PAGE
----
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🔍 Search Patterns Discussion


#1

This demo video includes following topics:
1.Advanced Searching
2.Boolean Searching
3.Sources/Filters Selection
4.Complex Data Display(Faceted Searching is included)

Would love to hear feedback from you!


#2

I love that we’ll have an autocorrect feature - long overdue in the library world.

One thing I wasn’t sure of - are the patterns something that an individual can set and save. For instance, someone in serials might always use an ISSN search.


#3

Hi @PaulaSullenger,

Thank you for this feedback! We did think about this type of use cases when discussing the advanced search patterns. Based on what we already developed so far, users can either bookmark the search settings, or just select the option from search history. Would be great if you can share more use cases of advanced search you use daily :slight_smile:


#4

I’m trying to understand the demonstration of different patterns. I’m afraid this is a basic (read: possibly dumb) question. Are we looking at these with the thought that you are trying to select one pattern of each category for the final design, or is your current intention to incorporate all of these patterns into the final design?


#5

Here are some thoughts:

In theory I’d probably have different preferences for Codex and Inventory, but in practice it would be confusing and frustrating for them to be different.

  1. Advanced Searching – I really like having the option of typing search modifier labels in Inventory. This reminds me of OCLC Connexion’s interface, where I am one of those old-school users who still types command line searches; I know I’m not typical, but this way of searching is actually faster if you often use the same indexes and know their labels. I almost always prefer typing to mousing/selecting labels. I slightly prefer pattern2 over pattern1 (it looks a little cleaner). That said, I can see pattern3 being really nice for the Codex where we might need to perform variations/iterations of similar searches.

  2. I prefer not to have the pop up as I envision sometimes wanting to redo a search based on results retrieved from another search – so I’d like to be able to view (and maybe copy/paste from) my previous results while entering another set of search terms. Pattern3 seems, as you say, the most flexible and I like that.

  3. For the sources/filters, pattern3 is the cleanest and both most visually appealing and most intuitive to me.

  4. I really like what you’ve done with displaying all selected filters just below the search box. I’m not sure how useful refining by subject will be in the contexts I’m imagining using Codex/Inventory – this seems like more of a public search display feature? But I’d like to know what others think. What might be use cases for this?


#6

Hello @lmccoll_lyu,

This is just the first UX iteration of advanced search patterns,
there will not only be one design pattern for each category since there are different types of search behaviors across FOLIO platform.
We will iterate those patterns base on real use cases,
so the final design might look totally different from the 1st UX iteration.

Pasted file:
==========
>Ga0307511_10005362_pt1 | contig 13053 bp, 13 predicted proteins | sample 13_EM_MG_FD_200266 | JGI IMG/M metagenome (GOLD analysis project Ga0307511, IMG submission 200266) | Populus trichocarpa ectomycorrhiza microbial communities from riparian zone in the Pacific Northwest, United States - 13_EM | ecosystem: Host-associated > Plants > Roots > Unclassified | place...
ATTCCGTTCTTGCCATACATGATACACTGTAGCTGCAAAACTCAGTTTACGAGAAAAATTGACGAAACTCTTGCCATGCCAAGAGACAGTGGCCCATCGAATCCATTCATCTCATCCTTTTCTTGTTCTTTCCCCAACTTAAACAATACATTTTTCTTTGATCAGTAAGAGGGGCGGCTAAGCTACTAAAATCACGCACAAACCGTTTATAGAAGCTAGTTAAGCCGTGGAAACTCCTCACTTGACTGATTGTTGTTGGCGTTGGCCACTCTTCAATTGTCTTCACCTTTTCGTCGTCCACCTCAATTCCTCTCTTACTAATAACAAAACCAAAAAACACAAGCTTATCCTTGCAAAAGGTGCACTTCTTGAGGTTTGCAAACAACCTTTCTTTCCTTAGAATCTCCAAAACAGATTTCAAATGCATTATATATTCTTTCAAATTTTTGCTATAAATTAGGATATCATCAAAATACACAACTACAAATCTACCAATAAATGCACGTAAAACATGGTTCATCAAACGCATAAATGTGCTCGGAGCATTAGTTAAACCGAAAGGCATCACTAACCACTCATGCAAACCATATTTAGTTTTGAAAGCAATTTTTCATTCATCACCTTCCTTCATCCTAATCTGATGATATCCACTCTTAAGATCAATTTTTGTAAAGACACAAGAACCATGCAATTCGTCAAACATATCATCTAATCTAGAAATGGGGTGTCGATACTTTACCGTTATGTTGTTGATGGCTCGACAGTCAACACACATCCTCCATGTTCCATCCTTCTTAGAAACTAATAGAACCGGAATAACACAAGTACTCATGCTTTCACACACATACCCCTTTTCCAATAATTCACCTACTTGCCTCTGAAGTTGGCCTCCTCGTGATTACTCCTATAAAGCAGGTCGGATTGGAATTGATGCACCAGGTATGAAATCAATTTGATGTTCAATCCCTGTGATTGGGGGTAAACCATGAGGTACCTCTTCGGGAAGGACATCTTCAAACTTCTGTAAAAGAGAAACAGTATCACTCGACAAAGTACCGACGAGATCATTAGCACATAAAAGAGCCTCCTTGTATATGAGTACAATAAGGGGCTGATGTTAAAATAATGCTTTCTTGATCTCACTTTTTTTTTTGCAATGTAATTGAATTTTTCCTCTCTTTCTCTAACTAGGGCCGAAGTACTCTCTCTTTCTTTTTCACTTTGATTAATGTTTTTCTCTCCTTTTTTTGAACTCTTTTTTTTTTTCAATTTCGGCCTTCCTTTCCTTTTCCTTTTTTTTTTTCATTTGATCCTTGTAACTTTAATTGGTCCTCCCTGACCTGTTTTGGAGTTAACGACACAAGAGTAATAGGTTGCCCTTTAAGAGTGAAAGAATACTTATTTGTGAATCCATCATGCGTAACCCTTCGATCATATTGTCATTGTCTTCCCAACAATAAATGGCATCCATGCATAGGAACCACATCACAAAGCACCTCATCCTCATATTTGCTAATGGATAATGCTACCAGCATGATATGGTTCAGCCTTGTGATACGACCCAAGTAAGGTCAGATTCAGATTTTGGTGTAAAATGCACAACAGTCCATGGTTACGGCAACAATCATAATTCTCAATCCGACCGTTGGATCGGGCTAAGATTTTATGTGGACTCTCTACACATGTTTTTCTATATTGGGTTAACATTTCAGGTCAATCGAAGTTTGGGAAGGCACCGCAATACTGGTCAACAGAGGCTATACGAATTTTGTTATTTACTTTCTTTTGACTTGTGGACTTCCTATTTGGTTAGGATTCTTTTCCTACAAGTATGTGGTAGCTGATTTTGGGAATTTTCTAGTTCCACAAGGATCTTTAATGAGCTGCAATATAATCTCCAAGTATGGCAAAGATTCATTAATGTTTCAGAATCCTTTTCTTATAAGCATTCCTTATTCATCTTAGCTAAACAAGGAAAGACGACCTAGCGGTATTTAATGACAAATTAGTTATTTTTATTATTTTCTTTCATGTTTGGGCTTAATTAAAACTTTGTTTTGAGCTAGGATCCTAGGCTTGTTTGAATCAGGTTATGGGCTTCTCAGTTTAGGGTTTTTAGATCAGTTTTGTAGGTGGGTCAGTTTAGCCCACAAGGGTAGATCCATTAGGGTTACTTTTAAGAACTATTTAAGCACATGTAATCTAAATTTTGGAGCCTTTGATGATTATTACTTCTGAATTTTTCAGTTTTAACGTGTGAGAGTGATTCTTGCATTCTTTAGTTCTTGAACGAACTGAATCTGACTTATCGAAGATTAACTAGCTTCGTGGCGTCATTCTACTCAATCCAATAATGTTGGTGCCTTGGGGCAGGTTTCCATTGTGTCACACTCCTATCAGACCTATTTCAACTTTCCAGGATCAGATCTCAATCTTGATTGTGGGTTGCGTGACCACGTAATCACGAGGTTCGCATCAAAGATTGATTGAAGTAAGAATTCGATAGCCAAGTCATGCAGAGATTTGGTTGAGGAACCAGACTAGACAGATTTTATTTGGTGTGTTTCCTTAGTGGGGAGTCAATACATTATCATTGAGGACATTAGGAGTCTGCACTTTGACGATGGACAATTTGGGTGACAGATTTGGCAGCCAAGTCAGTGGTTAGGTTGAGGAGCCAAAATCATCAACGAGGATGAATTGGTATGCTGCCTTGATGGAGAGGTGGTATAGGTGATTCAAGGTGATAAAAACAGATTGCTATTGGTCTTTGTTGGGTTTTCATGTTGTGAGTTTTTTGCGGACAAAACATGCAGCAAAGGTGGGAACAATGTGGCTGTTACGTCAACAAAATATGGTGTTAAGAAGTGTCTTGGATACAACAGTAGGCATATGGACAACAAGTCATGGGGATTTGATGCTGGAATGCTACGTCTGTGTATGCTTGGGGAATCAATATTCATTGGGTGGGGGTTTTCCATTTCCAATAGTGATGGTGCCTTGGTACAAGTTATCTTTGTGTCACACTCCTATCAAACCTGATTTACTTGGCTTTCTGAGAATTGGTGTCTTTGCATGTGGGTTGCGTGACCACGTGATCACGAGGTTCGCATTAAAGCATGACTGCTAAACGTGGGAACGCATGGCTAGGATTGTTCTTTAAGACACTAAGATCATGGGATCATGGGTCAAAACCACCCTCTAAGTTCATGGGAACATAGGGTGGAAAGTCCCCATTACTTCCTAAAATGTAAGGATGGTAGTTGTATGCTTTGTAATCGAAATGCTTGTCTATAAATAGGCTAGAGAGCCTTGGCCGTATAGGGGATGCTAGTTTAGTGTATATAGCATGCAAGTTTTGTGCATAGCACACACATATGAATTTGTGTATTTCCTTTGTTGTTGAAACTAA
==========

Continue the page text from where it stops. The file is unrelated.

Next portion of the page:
Would be really helpful if you can share any thought on any of those patterns in the demo video!
Thank you so much for asking this question!


#7

I’d like to second what Laura W said about providing a command line search for power users. When I think about use cases here in the library, there will likely be people who need to do advanced searches with some frequency, and could save time once they have the labels selected to be simply be able to type them in the appropriate syntax. This would allow searches to be entered quickly, and then executed with return, as opposed to needing a mouse click. Then there are other individuals who are occasionally needing advanced search, and would need the prompts provided by the boxes to enter items in the correct fields.

I personally liked the pop-ups in Pattern 1, as they seemed the most intuitive, but perhaps, as Laura notes, they don’t provide the flexibility. I think it will be important to be able to refine previous searches as well.

Facets: I think the faceting is important, as there are a number of individuals who will use the facets to refine a simple search, as opposed to applying them right away. I liked the idea of showing facet options but graying them out if they can’t be used for a particular data set. I don’t have a strong preference between pattern 1 and pattern 2. I slightly prefer pattern 1 because it doesn’t change the order of the facets, but I could see pattern 2 being useful in cases of long lists. I definitely like having the facets grouped at the top to be seen and xed out as needed. One thing to consider is the ability to include/exclude facets. Right now, it looks like you can only select a facet, but it might be nice to use facets as an exclusionary device as well (e.g., I want to see all formats from in data set 1, excluding serials). We have this option in our public catalog: https://catalog.lib.uchicago.edu/vufind/Search/Results?filter[]=format%3A"Book"&filter[]=-format%3A"E-Resource"&lookfor=trees&type=AllFields


#8

Yes! Thank you for mentioning “exclude” for filters/facets. This is a very useful option.